One of the problems facing the team is that of finding a suitable training camp and lodging house for the year. Several sites near the city are being considered for the camp, but the search for city quarters is quite annoying. That training camp note aroused our inquisitive nature. Do the pros really train?
“I’ll say they do,” said Flaherty....
Training camp life really is a grind, although once the season is underway the men live a life of ease and comparative luxury — but not a loose, wild existence. In camp they’re up at 8 a.m. and eating breakfast not longer than a half hour later. At 9:30 they climb into the uniforms and practice until noon.
Lunch is served at 12:30 p.m., practice resumes at 2:30 o’clock and continues until 5. They dine at 6 and must be in bed by 10:30 at the latest. Most of them turn in before 9, however, Flaherty informed us, the work is so exhaustive.
During the season they are kept as carefully as are old manuscripts in a museum. Practice beings at 10 o’clock in the morning and lasts until noon, if it’s a long workout. Most of them are over in an hour or hour and a half. The players are quartered in the same hotel or lodging house, a practice that tends to promote team spirit, football knowledge and forestalls the organization of cliques that can be serious problems.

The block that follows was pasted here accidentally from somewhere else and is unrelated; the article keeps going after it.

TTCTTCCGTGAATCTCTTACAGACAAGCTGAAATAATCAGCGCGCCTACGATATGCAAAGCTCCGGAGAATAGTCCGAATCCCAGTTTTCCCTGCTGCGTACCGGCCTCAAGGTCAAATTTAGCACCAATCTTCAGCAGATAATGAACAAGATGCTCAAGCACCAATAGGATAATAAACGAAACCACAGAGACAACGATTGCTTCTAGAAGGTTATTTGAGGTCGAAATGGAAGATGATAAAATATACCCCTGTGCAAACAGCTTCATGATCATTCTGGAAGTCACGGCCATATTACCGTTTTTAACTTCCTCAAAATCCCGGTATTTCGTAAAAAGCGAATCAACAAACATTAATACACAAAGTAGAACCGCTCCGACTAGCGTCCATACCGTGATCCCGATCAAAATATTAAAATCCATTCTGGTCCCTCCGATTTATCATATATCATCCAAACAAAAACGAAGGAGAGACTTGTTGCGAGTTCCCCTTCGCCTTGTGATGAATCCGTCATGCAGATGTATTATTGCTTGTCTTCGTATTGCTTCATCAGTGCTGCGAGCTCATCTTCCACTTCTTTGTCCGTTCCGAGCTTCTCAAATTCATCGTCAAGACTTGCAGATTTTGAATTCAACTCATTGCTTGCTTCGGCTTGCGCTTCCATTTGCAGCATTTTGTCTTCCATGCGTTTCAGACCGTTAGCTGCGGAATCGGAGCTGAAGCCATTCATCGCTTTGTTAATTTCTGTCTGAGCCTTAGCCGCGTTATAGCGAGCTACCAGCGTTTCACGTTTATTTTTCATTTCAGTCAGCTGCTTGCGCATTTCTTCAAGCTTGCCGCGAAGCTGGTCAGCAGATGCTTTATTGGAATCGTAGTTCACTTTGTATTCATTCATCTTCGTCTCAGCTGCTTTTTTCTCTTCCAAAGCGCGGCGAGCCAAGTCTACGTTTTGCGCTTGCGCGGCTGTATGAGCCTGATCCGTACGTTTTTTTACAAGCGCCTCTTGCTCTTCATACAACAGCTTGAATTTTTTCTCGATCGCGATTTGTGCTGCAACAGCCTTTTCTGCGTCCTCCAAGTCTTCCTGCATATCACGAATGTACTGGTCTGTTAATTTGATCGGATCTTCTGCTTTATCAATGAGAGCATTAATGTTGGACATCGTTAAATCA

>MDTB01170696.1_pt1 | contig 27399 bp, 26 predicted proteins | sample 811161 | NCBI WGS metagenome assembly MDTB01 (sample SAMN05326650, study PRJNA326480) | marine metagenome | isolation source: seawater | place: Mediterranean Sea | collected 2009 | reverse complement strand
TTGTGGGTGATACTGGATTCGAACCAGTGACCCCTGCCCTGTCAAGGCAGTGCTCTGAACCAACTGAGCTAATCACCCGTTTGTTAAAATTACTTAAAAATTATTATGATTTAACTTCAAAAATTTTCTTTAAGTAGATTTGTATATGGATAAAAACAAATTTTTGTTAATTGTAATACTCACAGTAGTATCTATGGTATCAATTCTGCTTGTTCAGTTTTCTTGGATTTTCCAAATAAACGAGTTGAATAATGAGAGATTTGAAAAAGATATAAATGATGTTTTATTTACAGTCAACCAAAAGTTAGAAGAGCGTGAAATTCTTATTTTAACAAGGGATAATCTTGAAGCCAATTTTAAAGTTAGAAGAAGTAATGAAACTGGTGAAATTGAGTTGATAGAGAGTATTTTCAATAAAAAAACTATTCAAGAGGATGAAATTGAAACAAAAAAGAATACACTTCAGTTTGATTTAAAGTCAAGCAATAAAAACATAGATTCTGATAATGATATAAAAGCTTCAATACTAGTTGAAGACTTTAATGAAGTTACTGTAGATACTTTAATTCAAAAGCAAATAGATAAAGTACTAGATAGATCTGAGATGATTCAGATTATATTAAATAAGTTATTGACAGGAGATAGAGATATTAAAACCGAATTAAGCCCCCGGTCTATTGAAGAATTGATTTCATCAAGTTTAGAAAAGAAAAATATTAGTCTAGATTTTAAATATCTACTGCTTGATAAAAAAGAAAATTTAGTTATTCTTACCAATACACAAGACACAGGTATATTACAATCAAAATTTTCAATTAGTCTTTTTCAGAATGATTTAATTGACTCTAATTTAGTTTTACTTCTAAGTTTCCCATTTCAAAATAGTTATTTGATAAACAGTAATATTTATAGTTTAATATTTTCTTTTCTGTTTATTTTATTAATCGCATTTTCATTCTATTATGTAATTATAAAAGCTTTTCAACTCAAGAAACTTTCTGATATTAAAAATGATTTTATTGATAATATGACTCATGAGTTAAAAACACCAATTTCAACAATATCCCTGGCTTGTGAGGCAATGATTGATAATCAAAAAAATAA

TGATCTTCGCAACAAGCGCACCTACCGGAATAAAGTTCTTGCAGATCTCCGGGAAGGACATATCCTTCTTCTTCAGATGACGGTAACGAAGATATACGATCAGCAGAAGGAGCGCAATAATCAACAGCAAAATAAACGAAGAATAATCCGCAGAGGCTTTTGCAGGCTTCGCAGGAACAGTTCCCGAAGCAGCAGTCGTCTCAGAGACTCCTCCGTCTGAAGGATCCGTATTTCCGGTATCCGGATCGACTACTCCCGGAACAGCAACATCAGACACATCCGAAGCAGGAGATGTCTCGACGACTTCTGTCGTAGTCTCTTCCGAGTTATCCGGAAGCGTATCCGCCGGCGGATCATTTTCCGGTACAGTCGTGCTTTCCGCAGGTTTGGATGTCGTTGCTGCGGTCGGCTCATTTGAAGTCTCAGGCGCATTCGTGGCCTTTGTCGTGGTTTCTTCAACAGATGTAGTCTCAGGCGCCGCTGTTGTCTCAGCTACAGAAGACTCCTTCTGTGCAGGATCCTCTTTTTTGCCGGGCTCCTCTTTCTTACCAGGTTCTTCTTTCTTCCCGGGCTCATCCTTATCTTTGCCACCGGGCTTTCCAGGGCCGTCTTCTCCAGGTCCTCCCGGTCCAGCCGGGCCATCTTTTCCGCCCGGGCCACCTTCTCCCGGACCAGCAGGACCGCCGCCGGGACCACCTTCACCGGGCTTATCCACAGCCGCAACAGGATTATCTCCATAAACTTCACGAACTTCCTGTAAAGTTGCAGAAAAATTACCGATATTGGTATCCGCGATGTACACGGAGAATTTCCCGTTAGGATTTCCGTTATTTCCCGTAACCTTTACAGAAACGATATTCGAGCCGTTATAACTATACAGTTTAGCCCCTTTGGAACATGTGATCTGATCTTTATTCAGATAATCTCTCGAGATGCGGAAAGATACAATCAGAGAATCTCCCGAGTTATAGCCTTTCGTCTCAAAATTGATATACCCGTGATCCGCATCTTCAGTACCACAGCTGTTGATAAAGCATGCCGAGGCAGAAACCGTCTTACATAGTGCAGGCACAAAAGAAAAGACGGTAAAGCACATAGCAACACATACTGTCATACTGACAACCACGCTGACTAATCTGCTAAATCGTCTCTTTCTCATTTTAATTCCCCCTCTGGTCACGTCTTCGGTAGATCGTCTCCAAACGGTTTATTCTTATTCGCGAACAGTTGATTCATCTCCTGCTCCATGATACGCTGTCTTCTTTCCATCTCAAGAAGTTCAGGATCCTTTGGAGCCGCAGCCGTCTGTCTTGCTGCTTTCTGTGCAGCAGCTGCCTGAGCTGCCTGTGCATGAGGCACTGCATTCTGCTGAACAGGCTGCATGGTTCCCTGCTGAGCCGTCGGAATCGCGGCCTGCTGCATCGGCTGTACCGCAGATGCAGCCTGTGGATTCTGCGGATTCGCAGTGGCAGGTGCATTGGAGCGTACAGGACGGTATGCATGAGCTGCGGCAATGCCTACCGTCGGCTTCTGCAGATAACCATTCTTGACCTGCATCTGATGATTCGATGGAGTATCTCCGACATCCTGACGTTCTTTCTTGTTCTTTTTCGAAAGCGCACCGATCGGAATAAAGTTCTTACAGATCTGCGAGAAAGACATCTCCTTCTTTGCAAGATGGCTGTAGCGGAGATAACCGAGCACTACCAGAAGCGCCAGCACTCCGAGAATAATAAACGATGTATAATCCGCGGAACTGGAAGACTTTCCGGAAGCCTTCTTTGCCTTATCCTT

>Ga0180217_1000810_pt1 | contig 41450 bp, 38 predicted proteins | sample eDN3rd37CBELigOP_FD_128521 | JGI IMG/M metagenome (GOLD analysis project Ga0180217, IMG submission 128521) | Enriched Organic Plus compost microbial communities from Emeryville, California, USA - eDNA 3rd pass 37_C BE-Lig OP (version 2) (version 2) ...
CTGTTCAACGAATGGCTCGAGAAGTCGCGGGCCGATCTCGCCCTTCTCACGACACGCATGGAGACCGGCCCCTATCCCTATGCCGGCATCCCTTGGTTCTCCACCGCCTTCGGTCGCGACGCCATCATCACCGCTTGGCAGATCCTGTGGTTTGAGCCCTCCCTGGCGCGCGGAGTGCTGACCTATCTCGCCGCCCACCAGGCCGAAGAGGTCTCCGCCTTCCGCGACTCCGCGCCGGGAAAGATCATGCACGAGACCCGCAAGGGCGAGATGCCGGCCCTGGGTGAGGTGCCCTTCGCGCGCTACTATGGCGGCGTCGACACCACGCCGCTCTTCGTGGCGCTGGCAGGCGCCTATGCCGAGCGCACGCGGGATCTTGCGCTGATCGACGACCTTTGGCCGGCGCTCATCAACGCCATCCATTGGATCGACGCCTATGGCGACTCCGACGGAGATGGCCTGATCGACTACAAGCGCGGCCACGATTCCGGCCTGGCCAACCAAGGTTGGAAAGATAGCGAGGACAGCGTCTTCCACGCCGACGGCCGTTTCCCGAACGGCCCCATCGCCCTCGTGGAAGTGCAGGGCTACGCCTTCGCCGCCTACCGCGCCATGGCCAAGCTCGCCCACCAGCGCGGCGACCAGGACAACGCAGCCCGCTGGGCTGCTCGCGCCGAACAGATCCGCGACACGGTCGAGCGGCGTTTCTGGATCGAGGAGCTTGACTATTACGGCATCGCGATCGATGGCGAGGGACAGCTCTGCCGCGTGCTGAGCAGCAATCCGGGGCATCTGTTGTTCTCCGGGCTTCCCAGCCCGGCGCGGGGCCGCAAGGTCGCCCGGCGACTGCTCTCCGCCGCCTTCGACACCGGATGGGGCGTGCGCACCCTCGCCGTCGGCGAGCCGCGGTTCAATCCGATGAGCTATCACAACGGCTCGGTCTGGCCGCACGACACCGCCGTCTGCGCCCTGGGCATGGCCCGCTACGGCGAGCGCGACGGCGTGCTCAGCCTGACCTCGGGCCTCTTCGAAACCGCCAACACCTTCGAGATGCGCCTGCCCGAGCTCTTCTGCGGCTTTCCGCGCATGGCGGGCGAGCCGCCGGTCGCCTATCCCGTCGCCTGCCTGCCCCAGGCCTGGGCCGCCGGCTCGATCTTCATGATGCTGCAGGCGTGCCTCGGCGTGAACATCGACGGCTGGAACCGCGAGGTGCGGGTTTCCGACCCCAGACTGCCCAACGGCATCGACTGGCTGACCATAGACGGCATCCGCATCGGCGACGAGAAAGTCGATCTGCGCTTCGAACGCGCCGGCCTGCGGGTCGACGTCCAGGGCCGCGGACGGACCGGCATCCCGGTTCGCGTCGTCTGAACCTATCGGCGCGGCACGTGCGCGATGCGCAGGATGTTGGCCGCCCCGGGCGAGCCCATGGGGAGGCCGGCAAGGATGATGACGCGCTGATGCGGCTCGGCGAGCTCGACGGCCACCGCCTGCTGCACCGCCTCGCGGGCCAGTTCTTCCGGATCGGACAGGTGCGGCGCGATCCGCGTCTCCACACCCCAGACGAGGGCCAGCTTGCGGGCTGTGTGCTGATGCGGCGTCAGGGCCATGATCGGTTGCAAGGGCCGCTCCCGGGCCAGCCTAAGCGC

Afternoons are spent on the golf links, in theaters and other places of amusement, but not in work. It’s a great life.
Salary? Well, none of them ever retire on their football earnings, for the average pay check is $2,5000 per season. Nobody plays for less than $100 a game, and nobody plays for more than $5,000. But they’re only occupied with football on an average of three months in the year and the rest of the time can be spent in lucrative occupations.
The line-up includes veterinarians, dentists, doctors, undertakers, real estate men, etc. Their average span in pro competition is seven years, so you can readily see it is no game for a gent with get-rich quick aspirations.”
And so on and so forth.